• Polylactic Acid (PLA) - Plastic made from corn starch (U.S.) or sugarcane.
  • Polysorbates (i.e. Polysorbate 80) - Polysorbates are oily liquids derived from PEG-ylated sorbitan (a derivative of sorbitol) esterified with fatty acids.
  • Potassium Citrate - See Citrate above for details.
  • Powdered Sugar - contains corn starch.
  • Saccharin – in powder form IS Sweet’N Low and therefore contains Dextrose.
  • Sodium Citrate - See Citrate above for details.
  • Sodium Erythorbate - is produced from sugars derived from sources such as beets, sugar cane and corn. It is a food additive used predominantly in meats, poultry, and soft drinks.
  • Sodium Starch Glycolate - is the sodium salt of a carboxymethyl ether of starch. It can be derived from any starch source (rice, corn, potatoes, etc).
  • Sorbitan - is a mixture of chemical compounds derived from the dehydration of sorbitol.
  • Sorbitan Monostearate - an ester of sorbitol and stearic acid. You will see this ingredient used in Yeast (and possibly other places as well).
  • Sorbitol – You will find Sorbitol in Sugar Free items such as candy, chewing gum, cosmetics, mouth wash, and toothpaste.
  • Starch – often this is corn starch unless it specifies something else, like potato starch.
  • Sucralose - Sucralose by itself may be corn free, though it is likely one best to avoid. Repackaged as the brand Splenda, it will contain dextrose and/or maltodextrin.
  • Sweet’N Low – contains Dextrose, and according to Sweet’N Low, all sugar substitutes in powder form contain Dextrose.
  • Tocopherol (Vitamin E).
  • Vanilla Extract – most brands will have corn syrup, though you can find organic brands that do not, though the alcohol may be corn-derived.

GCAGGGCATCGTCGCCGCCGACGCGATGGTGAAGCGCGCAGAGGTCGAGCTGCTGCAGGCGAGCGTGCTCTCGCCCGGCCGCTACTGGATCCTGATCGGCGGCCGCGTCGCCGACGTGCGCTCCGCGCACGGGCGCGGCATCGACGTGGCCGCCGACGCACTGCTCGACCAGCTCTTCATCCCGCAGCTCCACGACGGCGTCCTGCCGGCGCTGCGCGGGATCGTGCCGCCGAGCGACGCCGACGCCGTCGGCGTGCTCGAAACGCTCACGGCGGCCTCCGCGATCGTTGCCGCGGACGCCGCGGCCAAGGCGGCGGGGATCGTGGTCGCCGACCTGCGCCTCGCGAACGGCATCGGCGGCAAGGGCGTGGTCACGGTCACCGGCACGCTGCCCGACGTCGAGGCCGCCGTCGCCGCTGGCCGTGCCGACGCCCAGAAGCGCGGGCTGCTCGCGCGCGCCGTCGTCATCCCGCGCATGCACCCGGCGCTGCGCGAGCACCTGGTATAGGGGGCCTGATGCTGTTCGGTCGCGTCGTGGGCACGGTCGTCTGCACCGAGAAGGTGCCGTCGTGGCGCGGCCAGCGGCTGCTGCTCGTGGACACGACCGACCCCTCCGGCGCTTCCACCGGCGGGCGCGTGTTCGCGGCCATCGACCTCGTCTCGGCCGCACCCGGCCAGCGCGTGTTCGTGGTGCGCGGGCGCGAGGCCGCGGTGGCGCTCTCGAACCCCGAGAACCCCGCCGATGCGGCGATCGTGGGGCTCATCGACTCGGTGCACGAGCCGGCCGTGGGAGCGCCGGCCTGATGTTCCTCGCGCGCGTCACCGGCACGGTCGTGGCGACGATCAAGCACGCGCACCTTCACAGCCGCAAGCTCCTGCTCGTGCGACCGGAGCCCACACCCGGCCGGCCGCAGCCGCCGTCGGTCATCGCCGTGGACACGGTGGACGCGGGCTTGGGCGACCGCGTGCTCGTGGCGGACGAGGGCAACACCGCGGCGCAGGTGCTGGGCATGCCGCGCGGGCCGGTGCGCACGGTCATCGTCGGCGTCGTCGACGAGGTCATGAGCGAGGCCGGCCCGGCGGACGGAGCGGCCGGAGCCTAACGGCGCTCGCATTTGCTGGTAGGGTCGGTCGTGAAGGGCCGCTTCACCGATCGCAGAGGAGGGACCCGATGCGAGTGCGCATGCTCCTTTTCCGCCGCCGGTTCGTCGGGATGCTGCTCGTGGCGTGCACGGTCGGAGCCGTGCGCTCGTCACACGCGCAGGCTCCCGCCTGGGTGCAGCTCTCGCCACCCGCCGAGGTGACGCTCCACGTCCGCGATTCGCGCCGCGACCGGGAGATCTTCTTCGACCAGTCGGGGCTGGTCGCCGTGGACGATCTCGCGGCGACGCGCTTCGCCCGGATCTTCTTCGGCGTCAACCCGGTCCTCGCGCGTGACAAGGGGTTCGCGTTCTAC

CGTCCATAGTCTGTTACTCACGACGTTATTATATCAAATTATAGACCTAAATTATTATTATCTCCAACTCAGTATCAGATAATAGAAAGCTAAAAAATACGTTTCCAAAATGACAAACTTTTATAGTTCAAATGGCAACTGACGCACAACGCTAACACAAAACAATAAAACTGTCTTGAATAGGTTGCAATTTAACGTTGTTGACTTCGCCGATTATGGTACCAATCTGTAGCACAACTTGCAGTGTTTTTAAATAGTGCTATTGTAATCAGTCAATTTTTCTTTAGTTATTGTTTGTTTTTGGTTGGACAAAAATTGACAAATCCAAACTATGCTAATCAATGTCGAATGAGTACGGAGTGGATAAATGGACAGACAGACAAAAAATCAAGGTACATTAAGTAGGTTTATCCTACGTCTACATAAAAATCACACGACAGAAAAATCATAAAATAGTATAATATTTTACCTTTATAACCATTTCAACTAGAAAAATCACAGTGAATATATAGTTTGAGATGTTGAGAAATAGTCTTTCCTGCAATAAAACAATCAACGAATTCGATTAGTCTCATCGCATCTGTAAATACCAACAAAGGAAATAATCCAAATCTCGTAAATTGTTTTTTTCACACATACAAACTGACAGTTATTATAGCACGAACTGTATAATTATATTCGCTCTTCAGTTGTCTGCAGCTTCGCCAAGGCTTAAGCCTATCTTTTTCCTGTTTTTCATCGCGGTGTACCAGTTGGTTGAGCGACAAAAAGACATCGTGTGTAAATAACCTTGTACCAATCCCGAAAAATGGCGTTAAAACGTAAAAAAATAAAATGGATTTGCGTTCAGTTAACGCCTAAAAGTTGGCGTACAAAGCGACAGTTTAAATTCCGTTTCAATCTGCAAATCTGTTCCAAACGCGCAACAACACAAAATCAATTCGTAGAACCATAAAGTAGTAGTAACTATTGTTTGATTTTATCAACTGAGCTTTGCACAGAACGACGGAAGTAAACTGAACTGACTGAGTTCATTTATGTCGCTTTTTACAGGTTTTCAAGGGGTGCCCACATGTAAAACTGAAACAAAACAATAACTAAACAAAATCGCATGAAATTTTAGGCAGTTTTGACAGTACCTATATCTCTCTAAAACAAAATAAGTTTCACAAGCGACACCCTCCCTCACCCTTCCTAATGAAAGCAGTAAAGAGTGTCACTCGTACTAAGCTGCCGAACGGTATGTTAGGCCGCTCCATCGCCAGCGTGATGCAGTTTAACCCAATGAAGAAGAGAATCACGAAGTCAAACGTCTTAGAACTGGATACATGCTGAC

• Vinegar, Distilled White - can be made from any sugar, but the most common method is to use corn that has been converted from starch into sugar.
  • Vitamins - Vitamin C (Ascorbic Acid) and Vitamin E (Tocopherols). Use caution with products that are "enriched" with added vitamins. The vitamins may be corn-derived, or corn-derivatives may be used in the binding (if solid) or suspension (if liquid) of the vitamin compound.
  • Xanthan Gum - a food additive that is used as a thickening agent. It is found in sauces, spices, and commonly in Gluten Free foods. Xanthan Gum is most often grown on corn, or corn sugars. If an item includes Xanthan Gum and states it is corn-free, call the manufacturing company and inquire as to the source of Xanthan Gum to be sure.
  • Xylitol - You will find Xylitol in Sugar Free items such as candy, chewing gum, cosmetics, mouth wash, and toothpaste.
  • Zein – used in time-release medications, derived from maize.

___________________________________

Sam Yang from an early age has been obsessed with connecting the dots between martial arts and efficiency, health, mindset, business, science, and habits to improve optimal well-being. For more info, join his newsletterYou can also connect to All Out Effort on Facebook and Twitter.

Share this:
All Out Effort is a participant in the Amazon Services LLC Associates Program, an affiliate advertising program designed to provide a means for sites to earn advertising fees by advertising and linking to amazon.com.